The present book describes the details of nearly 200 megalithic sites, out of which 10 have habitational evidence, 10 sites have paintings, 6 sites are having anthropomorphic statues and 2 sites have both habitational and burial evidence. These explorations have resulted in the discovery of one of the densest concentration of megalithic sites from south India. Systematic collection of data about the location, terrain, resource base, typology, the myths and traditions about these monuments and the present demographic composition has resulted in a comprehensive data base for understanding this culture to a great extent. The distributional aspects of the typology is well illustrated by the quality maps. The study region has unique types of monuments, which are well illustrated by good number of photographs.
The present book is certainly very useful to the students and scholars working on the protohistoric cultures, as it contains primary field data which is not published elsewhere. At the same time, it would be an interesting source for the general public, who want to know about these impressive monuments constructed by our ancestors.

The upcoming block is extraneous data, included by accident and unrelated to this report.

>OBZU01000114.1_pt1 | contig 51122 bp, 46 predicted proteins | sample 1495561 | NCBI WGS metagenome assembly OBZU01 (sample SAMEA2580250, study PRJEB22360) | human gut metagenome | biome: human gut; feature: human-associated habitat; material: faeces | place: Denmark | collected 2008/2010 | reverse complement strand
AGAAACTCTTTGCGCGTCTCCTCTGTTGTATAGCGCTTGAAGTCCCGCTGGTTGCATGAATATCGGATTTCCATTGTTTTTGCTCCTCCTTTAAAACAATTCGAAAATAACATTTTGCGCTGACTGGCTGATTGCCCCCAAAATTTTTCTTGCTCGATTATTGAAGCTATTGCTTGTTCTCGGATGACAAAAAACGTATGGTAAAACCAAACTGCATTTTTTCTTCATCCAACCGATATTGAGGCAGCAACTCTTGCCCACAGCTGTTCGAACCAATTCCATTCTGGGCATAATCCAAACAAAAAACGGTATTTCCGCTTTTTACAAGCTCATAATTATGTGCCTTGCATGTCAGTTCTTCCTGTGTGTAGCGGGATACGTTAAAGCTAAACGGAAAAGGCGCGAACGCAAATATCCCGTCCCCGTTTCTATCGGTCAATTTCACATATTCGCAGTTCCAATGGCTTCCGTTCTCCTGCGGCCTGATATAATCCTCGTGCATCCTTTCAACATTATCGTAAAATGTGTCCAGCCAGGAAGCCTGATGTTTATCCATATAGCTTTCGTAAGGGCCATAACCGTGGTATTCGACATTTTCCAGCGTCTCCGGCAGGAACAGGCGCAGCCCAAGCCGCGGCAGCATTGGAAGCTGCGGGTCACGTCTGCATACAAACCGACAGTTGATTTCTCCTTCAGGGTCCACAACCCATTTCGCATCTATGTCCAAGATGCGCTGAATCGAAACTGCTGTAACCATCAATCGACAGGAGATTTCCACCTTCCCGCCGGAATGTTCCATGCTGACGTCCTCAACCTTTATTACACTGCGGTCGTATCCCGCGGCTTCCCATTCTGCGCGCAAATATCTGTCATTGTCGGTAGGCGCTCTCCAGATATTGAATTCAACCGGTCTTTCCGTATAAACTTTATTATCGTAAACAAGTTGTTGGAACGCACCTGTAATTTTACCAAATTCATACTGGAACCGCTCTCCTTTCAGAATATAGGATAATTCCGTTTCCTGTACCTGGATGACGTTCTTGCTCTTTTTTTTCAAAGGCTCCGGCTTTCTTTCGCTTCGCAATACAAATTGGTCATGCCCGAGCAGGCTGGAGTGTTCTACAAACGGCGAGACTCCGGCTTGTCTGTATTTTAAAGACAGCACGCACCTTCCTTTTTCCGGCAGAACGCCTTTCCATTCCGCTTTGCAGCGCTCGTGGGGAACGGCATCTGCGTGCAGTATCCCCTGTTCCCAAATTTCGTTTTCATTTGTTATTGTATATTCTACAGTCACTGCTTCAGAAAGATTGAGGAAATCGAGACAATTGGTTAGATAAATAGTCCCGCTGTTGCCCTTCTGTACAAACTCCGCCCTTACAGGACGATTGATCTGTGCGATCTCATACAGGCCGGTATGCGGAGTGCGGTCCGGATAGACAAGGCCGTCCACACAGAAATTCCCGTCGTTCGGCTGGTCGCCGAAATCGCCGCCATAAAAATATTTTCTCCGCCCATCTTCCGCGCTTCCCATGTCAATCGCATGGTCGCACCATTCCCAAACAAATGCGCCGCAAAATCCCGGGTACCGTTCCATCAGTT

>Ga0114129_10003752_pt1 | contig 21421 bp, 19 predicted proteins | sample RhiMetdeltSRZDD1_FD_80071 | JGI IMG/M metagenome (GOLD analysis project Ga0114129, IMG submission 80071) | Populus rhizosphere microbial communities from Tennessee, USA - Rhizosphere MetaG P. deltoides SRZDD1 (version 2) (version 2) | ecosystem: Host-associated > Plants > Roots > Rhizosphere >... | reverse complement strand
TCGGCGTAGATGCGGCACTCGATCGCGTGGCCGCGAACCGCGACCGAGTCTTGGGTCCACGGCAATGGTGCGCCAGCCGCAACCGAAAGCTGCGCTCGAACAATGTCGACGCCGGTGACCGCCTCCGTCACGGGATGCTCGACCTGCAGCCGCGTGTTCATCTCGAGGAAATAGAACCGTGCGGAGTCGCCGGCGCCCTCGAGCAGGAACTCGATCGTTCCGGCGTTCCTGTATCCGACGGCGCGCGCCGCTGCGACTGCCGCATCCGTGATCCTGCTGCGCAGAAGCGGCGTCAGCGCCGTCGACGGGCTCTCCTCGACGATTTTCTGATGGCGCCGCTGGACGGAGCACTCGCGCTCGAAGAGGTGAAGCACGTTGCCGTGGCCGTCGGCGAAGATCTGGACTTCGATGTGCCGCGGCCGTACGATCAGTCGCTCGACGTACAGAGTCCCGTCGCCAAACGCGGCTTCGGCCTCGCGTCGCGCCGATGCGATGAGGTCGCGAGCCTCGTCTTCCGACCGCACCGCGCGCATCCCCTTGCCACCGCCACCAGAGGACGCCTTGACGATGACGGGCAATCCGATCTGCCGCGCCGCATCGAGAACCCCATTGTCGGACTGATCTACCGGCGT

He attended number of seminars in India and abroad and has many research articles in national and international journals on his credit. Presently, he is working as an Assistant Professor in the Department of History and Archaeology, Yogi Vemana University, Kadapa.
Enough attention has been paid in collecting the data on myths and traditions about the megalithic monuments. The evidence of megalithic art on monuments and rock shelters is also very interesting. The other unique evidence is the anthropomorphic statues, which are found at six sites, showing wide variety.
In simple terms 'megalith' means 'huge stone'. The term megalith is derived from two Greek terms, "megathos" meaning 'huge' and "lithoi" meaning 'stone') Thus, from the term 'megalith' we can understand that the megalithic monuments are usually constructed using huge stones. In general, this perception is by and large correct. However, we have to remember that, there are megalithic burials, which are not much associated with lithic appendages. For example, we can mention urn burials and sarcophagus. But, even in this category, these burials are associated with lithic appendage in the form of outer stone circle or cairn packing.
Book's Contents and Sample Pages
Send as free online greeting card
Email a Friend